First I prepared my mold, which was just a clear, plastic, shoebox-sized container. I used a cheap garbage bag as a liner for the box. Then I measured the lye into a plastic pitcher and combined it with the appropriate amount of water, according to the recipe I was using; once mixed, the solution heated up rapidly. While I waited for this to cool down to the correct temperature (I've read temperatures ranging from 80 degrees Farenheit to 110 degrees Farenheit, so again follow your recipe; my target temp was 80 degrees), I measured the oils into a stainless steel pot. The alkaline mixture can corrode some metals, so use caution when choosing a pot to mix in (I got my stainless stockpot at The Salvation Army Thrift Store for the sole purpose of soapmaking); use either stainless or enamel. While the lye solution was still cooling, I heated the oils to the appropriate temperature. The idea is for the lye solution and the oil mixture to be the same temperature when combined. When the temperatures were correct, I slowly mixed the lye solution with the oils using a rubber spatula, then it was time to stir. You can stir by hand, which takes a L-O-N-G time, or use a handheld mixer or immersion blender (my personal favorite). Using my stick blender, I mixed the soap until "tracing" occured (or "trailings" appeared), which essentially means that when a spoon is drawn through the mixture, lines will stay on the surface of the mixture, remaining distinct. Sometimes this is subtle and requires a careful eye to see, although with a stick blender it happens rather quickly. Once trailings appeared, I mixed in my essential oil (I used lemongrass) and poured the contents of the pot into my prepared mold. I snapped the lid onto the plastic shoebox, wrapped it in a blanket and put it upright in the closet, so it would be out of the way in our small space. Insulating the soap with a blanket slows down the rate at which it cools, preventing it from separating.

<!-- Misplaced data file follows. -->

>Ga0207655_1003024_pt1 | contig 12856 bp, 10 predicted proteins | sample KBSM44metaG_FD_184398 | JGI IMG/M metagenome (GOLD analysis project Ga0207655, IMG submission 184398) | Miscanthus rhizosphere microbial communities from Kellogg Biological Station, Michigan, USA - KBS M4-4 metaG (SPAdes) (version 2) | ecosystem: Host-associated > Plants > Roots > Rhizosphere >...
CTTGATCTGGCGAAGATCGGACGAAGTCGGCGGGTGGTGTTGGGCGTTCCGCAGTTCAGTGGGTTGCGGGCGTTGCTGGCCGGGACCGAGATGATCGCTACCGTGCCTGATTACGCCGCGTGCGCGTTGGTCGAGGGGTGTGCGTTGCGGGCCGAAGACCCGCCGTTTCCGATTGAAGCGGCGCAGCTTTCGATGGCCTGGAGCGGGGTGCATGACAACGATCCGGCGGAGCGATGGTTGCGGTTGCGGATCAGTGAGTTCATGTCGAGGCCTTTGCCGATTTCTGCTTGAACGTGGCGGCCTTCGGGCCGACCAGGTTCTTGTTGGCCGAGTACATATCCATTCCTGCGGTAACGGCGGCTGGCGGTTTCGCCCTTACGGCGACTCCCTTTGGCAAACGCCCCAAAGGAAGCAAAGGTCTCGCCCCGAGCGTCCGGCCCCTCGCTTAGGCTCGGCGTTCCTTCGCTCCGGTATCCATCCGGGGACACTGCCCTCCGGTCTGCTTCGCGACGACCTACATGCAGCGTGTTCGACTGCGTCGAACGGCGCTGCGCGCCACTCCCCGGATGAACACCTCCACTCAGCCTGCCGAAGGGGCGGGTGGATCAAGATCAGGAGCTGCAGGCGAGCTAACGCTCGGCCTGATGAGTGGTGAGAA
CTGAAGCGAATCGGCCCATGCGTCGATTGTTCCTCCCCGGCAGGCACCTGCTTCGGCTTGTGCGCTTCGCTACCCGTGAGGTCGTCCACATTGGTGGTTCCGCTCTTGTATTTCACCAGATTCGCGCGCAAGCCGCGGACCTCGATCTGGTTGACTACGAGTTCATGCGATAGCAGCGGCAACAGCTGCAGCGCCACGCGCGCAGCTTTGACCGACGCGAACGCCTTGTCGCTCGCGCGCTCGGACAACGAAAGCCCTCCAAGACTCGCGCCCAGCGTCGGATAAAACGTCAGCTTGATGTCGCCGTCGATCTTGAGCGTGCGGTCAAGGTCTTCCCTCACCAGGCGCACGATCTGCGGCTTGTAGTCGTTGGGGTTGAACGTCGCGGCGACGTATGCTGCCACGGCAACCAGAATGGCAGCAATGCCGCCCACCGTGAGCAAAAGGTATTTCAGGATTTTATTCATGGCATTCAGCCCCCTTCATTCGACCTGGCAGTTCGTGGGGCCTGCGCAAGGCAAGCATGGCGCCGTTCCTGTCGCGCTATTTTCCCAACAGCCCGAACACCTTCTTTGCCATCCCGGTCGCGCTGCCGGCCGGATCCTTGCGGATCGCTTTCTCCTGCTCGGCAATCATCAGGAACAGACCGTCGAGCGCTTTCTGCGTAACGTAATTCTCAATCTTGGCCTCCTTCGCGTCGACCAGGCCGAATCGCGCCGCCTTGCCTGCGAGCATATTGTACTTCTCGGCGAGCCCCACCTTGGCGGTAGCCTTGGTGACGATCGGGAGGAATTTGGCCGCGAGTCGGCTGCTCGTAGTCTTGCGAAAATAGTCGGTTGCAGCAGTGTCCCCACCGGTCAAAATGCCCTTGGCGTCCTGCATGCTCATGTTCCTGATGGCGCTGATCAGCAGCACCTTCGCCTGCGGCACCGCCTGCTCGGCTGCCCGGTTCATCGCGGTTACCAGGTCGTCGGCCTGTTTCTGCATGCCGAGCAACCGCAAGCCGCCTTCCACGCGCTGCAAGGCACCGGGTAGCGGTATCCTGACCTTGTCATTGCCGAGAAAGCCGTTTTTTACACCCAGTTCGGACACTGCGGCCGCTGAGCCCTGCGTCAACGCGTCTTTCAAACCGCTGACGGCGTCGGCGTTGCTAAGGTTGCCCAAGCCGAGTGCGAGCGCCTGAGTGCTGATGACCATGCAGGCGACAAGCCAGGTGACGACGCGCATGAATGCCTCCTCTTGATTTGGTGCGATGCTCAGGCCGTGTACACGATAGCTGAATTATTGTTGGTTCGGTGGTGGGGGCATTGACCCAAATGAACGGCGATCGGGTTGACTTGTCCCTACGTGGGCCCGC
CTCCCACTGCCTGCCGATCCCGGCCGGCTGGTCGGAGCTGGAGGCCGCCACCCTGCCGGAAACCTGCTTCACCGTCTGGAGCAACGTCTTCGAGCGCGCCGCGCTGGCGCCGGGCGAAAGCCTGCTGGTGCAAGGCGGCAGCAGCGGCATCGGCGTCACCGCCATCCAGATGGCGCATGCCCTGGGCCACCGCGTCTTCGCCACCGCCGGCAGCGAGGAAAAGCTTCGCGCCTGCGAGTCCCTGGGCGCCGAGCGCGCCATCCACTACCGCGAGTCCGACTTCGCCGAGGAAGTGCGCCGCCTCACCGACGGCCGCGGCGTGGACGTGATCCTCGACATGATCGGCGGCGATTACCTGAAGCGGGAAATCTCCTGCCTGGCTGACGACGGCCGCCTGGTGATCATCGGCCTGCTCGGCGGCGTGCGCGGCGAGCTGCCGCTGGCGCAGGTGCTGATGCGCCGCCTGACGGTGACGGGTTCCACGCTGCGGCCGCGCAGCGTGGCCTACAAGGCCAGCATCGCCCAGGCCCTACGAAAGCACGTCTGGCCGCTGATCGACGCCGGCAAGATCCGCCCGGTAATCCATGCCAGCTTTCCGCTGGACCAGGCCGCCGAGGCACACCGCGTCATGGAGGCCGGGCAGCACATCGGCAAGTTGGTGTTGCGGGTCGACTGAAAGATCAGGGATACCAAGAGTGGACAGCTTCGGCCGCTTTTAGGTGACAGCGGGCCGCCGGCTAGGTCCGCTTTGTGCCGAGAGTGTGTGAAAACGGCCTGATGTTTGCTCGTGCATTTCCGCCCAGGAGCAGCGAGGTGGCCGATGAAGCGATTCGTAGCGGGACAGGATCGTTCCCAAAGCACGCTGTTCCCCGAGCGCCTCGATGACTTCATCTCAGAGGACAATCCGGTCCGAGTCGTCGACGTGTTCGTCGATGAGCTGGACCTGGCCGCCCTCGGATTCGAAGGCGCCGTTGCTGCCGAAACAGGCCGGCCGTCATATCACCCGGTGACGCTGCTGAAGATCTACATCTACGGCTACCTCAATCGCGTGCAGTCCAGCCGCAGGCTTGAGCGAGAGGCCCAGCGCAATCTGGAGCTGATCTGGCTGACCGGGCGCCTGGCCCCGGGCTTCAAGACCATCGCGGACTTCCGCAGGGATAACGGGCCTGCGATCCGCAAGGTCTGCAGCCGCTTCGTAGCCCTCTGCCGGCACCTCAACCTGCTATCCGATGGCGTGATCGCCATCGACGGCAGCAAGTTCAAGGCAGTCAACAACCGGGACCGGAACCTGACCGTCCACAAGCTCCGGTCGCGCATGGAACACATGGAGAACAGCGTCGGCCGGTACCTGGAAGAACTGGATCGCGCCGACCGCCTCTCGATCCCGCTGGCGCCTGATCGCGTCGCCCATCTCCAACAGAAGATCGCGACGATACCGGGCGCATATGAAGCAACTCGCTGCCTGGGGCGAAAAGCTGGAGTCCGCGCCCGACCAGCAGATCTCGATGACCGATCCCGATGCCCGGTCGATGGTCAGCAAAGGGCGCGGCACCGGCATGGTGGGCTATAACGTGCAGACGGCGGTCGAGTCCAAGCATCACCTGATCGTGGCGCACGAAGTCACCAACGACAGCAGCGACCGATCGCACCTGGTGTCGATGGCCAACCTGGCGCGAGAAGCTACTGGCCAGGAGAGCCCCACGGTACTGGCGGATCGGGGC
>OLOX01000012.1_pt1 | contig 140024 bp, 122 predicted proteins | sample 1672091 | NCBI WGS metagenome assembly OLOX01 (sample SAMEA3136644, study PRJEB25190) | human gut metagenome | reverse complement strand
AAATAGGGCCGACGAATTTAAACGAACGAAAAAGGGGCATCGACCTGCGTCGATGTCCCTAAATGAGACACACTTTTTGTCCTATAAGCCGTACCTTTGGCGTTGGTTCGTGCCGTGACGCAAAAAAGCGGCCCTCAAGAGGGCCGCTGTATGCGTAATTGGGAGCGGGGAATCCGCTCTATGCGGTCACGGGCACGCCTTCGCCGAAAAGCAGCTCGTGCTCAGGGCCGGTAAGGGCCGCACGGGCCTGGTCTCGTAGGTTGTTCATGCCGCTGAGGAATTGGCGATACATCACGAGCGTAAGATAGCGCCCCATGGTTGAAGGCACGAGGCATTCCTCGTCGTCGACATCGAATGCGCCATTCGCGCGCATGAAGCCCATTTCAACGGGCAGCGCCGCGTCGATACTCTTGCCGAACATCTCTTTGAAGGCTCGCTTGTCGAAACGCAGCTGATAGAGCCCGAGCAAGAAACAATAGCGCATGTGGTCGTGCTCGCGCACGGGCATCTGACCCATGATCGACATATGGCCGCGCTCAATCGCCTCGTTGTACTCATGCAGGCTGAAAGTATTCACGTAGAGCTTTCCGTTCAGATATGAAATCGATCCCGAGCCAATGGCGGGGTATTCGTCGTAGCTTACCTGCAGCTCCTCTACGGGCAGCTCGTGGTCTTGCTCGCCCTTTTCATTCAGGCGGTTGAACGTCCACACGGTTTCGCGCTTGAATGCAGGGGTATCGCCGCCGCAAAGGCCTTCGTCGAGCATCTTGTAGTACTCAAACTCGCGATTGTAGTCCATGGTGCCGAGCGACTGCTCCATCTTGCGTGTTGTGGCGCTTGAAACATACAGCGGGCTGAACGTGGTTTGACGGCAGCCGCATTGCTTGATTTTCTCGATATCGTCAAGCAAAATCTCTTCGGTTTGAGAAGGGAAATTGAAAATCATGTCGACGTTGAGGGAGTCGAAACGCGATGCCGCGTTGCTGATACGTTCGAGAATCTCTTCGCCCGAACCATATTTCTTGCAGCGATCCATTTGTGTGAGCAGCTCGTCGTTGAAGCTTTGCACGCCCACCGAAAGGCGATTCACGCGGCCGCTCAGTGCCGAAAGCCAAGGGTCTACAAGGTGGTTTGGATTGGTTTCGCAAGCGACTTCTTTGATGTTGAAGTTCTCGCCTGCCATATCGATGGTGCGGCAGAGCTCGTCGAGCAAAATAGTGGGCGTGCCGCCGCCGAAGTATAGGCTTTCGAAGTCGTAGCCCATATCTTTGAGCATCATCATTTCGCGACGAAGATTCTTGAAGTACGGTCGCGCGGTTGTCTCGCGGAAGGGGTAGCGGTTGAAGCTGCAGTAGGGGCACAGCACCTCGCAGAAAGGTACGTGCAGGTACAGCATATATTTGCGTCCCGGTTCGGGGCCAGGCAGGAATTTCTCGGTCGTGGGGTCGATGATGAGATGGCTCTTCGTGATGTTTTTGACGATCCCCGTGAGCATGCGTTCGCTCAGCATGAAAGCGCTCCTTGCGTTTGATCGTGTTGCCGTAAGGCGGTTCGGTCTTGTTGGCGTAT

I allowed the soap to sit, covered and wrapped in a blanket, for a full day. Then I uncovered the mold and left it exposed for another day. After the second day, I pulled the block of soap out of the mold and cut it into bars. The size, and even shape, of your bars are a matter of personal preference; I made generous 4 oz. bars that measure about 2" x 3". The bars will need to cure for several weeks. I stood mine up vertically (as pictured) on a wire rack and will leave them to cure for probably 4 weeks. In about a month, my husband and I will have beautiful, lemongrass-scented soap.

Note: The Soap Barn Co, LLC is an admirably socially and evironmentally conscious business. I enthusiastically encourage anyone in the Genesee County, MI area to take a class with Ms. Grant or stop by her store to be inspired by the many oils, additives, and prepared soaps. For those who are not in the Gen. Co. area, supplies may be ordered through The Soap Barn Co.'s website at http://www.thesoapbarn.com/ and shipped to you. Once you learn the basics of soapmaking, there are endless combinations of essential oils, fragrance oils, herbs, flowers, etc. that can be used to make your uniquely perfect bar of soap. Be creative and enjoy!

1 comment:

  1. What a luxurious sounding item...homemade soap. Two of my favorite things in life, a new magazine and a new bar of soap. Life's little pleasures. Lovely article. I bet your closet smells heavenly.